Most artists in this country are greatly under-appreciated. When I refer to most artists, I am not talking about the musicians and actors who are bringing home multimillion dollar paychecks each year. No. I’m talking about the artists who are barely getting by and if they’re lucky, still living in their parent’s basements. These artists are hanging onto their last thread of identity, uselessly dragging their fingernails through the sand as the undertow of conformity threatens to pull them in at any moment. They are almost drowning, almost. They are tired. Tired of rejection, tired of trying, and most of all tired of fighting the culture of conformity; an entity that berates their life’s choices at every opportunity. Most give up, some drown, but a small percentage hang in there, hoping that each new day might be the day that they get their big break.
The pressure to conform is immense. It does not just come from “well-meaning” friends and family who think the solution to the artist’s problems is to get a regular 9-to-5 like everybody else. These people do not understand the call the artist is pursuing to begin with. What they’ve noticed is that the artist in their life is struggling; that they don’t have health insurance and barely enough money to pay for gas. In their eyes, these dilemmas are reason enough for the artist to give up on their unrealistic pursuit, their dream, and get a real job. And they view the artistic pursuit as just that: a dream. To them, the artist’s goal of sharing their art with the world is an unattainable fantasy.
Note: This is an article I am writing for a fellow blogger, Sharon Nesbit-Davis’ blog. She works and blogs for the Rockford Arts Council of Rockford, Illinois.
I had only been on Etsy for a little while when I decided I was going to delete my site- demolish it, actually, like a wrecking ball to a dilapidated building. You see, I’d been on there for almost 3 months and hadn’t sold anything. Etsy is an online marketplace where artists can sell their goods. With sites like Etsy, long gone are the days where artists and artisans had to lend their goods out to shops and galleries on consignment to make a sale; a sale which sometimes costs the artist up to 50% of their sales revenue per item sold.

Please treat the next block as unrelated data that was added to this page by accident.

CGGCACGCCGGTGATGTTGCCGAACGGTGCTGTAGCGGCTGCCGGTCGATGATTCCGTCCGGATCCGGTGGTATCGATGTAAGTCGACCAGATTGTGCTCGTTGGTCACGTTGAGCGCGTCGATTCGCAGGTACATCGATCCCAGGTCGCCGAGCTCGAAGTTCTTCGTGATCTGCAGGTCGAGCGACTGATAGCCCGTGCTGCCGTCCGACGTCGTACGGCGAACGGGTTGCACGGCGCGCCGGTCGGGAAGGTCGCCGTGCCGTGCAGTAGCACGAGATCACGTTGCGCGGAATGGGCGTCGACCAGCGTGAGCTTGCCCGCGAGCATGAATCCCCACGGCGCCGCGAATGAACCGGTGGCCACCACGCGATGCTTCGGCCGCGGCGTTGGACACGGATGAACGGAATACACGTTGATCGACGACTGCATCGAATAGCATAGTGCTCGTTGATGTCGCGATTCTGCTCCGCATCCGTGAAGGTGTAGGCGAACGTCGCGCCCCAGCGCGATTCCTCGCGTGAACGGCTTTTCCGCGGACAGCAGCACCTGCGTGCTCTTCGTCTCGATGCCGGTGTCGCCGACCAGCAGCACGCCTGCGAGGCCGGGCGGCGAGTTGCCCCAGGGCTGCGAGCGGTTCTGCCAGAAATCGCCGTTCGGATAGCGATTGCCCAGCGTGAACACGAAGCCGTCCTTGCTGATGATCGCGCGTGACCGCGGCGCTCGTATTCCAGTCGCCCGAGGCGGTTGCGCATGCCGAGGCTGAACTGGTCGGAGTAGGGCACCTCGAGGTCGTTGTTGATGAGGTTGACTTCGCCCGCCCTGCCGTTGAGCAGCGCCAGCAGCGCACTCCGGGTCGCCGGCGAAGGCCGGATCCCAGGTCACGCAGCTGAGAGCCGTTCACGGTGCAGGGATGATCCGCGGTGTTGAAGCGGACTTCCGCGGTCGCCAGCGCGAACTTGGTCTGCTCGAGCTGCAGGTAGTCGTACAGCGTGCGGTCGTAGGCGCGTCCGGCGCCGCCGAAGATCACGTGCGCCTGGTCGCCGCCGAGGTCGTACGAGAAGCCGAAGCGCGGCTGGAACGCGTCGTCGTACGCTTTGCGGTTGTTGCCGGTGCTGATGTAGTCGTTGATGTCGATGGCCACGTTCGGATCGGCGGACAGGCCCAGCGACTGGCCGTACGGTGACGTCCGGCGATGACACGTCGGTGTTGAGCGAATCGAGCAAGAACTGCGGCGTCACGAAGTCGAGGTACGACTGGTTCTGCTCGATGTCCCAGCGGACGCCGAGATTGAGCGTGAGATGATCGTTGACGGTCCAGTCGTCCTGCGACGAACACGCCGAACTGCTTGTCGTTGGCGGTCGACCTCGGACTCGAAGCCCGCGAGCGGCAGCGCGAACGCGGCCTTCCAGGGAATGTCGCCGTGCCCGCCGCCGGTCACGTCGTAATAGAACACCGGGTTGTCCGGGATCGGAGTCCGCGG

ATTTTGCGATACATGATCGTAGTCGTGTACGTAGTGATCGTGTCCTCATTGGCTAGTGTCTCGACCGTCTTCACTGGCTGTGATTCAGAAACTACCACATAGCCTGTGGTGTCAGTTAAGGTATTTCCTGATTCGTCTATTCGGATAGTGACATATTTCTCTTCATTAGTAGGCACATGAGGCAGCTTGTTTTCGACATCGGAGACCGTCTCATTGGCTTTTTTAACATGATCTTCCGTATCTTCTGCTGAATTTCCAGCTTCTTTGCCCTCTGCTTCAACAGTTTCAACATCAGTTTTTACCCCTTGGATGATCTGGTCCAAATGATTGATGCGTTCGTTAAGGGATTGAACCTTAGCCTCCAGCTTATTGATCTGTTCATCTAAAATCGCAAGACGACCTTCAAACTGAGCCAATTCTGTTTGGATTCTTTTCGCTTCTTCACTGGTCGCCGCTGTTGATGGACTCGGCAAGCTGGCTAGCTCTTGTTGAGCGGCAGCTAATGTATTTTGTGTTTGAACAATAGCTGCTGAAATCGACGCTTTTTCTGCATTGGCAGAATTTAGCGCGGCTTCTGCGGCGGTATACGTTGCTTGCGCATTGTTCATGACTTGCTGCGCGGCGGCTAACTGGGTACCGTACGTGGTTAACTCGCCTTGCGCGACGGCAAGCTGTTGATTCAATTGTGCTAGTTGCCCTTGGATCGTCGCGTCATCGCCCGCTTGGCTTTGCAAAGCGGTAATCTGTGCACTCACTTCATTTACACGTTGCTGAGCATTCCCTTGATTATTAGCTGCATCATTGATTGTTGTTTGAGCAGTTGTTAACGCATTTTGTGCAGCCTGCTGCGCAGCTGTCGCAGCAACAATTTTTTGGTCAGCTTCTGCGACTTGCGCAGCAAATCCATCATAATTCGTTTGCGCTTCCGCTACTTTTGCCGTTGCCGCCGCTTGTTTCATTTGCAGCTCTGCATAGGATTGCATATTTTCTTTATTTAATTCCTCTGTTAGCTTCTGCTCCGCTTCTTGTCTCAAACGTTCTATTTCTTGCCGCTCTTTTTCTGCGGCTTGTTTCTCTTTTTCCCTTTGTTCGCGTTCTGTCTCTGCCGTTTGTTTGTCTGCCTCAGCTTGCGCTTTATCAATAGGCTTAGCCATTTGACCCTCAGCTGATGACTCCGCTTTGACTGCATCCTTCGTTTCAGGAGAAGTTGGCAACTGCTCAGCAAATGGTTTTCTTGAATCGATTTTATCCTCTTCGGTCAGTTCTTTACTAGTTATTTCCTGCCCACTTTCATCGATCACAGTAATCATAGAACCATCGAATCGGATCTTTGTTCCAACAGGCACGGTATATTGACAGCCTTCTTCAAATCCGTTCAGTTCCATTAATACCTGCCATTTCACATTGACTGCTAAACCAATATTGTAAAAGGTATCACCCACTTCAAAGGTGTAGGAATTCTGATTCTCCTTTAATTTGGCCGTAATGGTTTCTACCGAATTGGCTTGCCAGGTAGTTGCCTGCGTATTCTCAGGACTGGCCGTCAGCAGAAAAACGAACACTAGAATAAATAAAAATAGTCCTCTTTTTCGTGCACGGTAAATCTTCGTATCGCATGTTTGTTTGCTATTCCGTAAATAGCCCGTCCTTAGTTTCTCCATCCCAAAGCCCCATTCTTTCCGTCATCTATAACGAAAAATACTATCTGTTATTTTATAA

My family and I visited Salem, Massachusetts a lot when I was younger. There was this store on the corner of the main street that I always admired. Not only did it sell paintings and photography but a variety of colorful and unique home goods, really cool dishes, and a lot of handmade stuff. When the store was quiet, you could see the owner putting craft projects together and working on paintings at a little workstation in the center of the room. Sometimes she even had her baby with her cooing in the baby carrier slung across her back. I thought it was the coolest thing ever: to be able to do what you love in that capacity.
I wanted to one day have a store like this, a store where I could showcase and sell all my jewelry and paintings; things that otherwise sat untouched in boxes in my bedroom. I always wondered though, how would I ever be able to pay for such a thing. Rent wasn’t cheap especially for commercial space. Again with places like Etsy, what used to be a necessary overhead costs were now almost gone. No more overhead- well not no more overhead, but certainly no more overhead at those prices.
I have been told there is no love like in the movies. I disagree. For example, this weekend I went with my boyfriend to his family’s cabin in Vermont just over the border of Western Mass. It was a beautiful weekend, the fall leaves cascaded from the oaks and maples like delicate Chantilly drapery. Saturday afternoon, we road our mountain bikes to a summit where we had a picnic. It was perfect, he’s so sweet, he even brought my favorite, lavender champagne! To be honest, most of the weekend, we were cut off from the rest of the world holed up in the cabin’s foyer under its vaulted ceilings. It was so cozy by the roaring fireplace. The heat lit the room like a grenade in a fox hole.
A bit redundant, evocative artist. What is the artists job if not to produce emotions that captivate? I was doing a great job with the completion of my book when I ran into a huge writer’s block. Since I never believed in writer’s block, dealing with it was like a non-believer living in a haunted house. No matter what I did, accept it or deny it, it would not go away. For days I stressed. Why was this happening to me?
After speaking with a friend, I slowly began to dig my way out of my writer’s block. First I told him the suspected culprit of my writer’s block. That it was possibly related to a subject I was having doubts about putting in the book. The book is a work of creative non-fiction and although I have already spattered my soul across the Blogosphere there were still things I was afraid to write about. Mainly, I worried about people being judgmental.